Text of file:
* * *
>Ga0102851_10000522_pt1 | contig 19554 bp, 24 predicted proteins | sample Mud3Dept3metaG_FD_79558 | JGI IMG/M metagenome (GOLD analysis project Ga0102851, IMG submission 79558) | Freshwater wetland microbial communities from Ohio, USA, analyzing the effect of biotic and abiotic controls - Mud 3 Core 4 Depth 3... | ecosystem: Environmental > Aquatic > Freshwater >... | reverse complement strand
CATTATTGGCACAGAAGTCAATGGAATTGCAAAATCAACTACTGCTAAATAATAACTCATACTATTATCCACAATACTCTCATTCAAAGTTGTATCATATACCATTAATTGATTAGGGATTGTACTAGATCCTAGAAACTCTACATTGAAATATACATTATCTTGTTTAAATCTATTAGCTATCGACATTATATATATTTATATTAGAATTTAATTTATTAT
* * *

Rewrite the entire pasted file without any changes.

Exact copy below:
>Ga0102851_10000522_pt1 | contig 19554 bp, 24 predicted proteins | sample Mud3Dept3metaG_FD_79558 | JGI IMG/M metagenome (GOLD analysis project Ga0102851, IMG submission 79558) | Freshwater wetland microbial communities from Ohio, USA, analyzing the effect of biotic and abiotic controls - Mud 3 Core 4 Depth 3... | ecosystem: Environmental > Aquatic > Freshwater >... | reverse complement strand
CATTATTGGCACAGAAGTCAATGGAATTGCAAAATCAACTACTGCTAAATAATAACTCATACTATTATCCACAATACTCTCATTCAAAGTTGTATCATATACCATTAATTGATTAGGGATTGTACTAGATCCTAGAAACTCTACATTGAAATATACATTATCTTGTTTAAATCTATTAGCTATCGACATTATATATATTTATATTAGAATTTAATTTATTAT